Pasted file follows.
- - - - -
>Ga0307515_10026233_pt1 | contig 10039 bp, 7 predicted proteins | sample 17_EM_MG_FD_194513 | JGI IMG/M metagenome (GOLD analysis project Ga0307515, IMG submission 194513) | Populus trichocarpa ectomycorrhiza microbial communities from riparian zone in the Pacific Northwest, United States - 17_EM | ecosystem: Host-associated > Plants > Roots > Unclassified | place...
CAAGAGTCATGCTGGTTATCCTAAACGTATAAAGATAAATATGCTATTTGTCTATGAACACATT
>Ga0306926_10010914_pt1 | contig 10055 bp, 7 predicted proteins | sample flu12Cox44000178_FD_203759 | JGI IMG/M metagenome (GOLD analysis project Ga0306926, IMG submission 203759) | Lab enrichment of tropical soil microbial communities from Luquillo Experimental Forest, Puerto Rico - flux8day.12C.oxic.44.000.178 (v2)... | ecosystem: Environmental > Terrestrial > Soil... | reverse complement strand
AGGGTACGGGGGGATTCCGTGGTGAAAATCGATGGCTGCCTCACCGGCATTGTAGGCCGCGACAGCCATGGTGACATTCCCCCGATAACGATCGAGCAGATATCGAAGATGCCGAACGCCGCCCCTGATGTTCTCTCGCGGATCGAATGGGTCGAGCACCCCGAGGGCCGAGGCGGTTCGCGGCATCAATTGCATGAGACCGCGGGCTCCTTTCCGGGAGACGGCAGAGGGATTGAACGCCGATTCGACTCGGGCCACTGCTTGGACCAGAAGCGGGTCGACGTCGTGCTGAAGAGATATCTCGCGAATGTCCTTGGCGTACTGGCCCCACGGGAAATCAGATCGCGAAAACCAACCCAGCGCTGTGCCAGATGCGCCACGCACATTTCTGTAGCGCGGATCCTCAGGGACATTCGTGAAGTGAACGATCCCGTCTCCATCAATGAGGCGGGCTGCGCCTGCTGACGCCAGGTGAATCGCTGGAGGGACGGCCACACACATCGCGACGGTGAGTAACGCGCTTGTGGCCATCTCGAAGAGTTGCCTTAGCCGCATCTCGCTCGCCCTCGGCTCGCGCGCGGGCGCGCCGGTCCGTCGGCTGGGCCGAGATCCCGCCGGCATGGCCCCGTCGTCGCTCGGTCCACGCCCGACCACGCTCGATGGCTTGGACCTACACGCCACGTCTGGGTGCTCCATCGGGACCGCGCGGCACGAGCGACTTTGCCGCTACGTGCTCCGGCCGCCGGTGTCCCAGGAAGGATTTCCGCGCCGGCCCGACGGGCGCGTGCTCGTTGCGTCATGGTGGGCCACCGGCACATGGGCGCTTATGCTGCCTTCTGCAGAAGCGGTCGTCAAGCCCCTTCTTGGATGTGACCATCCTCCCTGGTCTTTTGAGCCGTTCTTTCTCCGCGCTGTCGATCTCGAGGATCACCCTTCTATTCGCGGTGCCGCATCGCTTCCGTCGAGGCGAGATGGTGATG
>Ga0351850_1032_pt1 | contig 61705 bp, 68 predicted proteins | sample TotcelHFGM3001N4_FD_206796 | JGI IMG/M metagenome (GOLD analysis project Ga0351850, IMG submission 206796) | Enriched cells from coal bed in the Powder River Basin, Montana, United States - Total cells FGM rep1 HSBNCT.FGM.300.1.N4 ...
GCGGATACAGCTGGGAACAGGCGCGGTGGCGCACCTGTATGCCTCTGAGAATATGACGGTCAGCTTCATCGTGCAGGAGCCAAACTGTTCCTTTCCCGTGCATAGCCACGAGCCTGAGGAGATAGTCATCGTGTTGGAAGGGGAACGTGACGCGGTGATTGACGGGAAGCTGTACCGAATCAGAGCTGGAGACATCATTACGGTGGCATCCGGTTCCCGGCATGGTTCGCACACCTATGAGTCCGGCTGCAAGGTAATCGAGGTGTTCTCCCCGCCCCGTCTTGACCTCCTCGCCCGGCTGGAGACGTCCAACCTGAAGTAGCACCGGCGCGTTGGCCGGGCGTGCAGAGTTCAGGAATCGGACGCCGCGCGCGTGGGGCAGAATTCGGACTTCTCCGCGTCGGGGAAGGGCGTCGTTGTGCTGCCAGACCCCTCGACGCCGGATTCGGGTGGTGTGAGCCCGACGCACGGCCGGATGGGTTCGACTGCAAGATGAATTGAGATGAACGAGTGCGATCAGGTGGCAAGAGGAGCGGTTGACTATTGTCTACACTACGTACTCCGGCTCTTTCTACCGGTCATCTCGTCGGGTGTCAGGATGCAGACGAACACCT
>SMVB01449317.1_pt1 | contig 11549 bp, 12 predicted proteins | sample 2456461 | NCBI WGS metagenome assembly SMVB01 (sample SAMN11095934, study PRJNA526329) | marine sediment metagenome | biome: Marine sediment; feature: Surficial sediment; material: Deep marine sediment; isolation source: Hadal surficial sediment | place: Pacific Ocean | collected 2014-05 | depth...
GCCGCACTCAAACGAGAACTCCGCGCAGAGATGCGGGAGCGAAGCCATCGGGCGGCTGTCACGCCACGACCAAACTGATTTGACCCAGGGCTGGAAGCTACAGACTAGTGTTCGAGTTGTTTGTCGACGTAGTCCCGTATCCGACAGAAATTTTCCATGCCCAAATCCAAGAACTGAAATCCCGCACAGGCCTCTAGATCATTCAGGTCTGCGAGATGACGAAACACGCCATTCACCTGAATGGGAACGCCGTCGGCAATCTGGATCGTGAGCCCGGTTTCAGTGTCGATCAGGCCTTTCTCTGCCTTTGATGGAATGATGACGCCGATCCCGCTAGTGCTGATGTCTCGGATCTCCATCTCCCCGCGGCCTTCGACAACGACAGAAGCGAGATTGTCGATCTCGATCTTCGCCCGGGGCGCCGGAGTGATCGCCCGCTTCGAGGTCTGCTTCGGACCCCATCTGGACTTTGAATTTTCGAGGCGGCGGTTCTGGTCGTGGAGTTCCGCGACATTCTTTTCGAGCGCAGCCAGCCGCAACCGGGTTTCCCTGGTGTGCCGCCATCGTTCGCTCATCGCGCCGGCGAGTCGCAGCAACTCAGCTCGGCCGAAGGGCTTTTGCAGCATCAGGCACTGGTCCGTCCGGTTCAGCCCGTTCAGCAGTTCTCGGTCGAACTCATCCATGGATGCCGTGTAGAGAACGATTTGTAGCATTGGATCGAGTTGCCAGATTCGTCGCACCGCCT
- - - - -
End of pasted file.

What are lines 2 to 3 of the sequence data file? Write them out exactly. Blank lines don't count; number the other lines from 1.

CAAGAGTCATGCTGGTTATCCTAAACGTATAAAGATAAATATGCTATTTGTCTATGAACACATT
>Ga0306926_10010914_pt1 | contig 10055 bp, 7 predicted proteins | sample flu12Cox44000178_FD_203759 | JGI IMG/M metagenome (GOLD analysis project Ga0306926, IMG submission 203759) | Lab enrichment of tropical soil microbial communities from Luquillo Experimental Forest, Puerto Rico - flux8day.12C.oxic.44.000.178 (v2)... | ecosystem: Environmental > Terrestrial > Soil... | reverse complement strand